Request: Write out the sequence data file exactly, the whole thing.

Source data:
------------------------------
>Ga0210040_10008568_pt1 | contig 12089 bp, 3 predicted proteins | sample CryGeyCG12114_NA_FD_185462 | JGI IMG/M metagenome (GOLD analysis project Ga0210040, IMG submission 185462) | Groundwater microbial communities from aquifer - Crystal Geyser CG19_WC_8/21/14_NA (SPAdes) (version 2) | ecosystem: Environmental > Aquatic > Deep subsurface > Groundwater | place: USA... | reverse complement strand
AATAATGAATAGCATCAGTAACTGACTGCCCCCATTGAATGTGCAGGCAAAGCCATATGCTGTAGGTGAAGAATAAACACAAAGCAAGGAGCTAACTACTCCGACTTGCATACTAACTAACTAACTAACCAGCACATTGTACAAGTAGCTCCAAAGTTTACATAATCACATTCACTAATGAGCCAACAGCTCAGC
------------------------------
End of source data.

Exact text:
>Ga0210040_10008568_pt1 | contig 12089 bp, 3 predicted proteins | sample CryGeyCG12114_NA_FD_185462 | JGI IMG/M metagenome (GOLD analysis project Ga0210040, IMG submission 185462) | Groundwater microbial communities from aquifer - Crystal Geyser CG19_WC_8/21/14_NA (SPAdes) (version 2) | ecosystem: Environmental > Aquatic > Deep subsurface > Groundwater | place: USA... | reverse complement strand
AATAATGAATAGCATCAGTAACTGACTGCCCCCATTGAATGTGCAGGCAAAGCCATATGCTGTAGGTGAAGAATAAACACAAAGCAAGGAGCTAACTACTCCGACTTGCATACTAACTAACTAACTAACCAGCACATTGTACAAGTAGCTCCAAAGTTTACATAATCACATTCACTAATGAGCCAACAGCTCAGC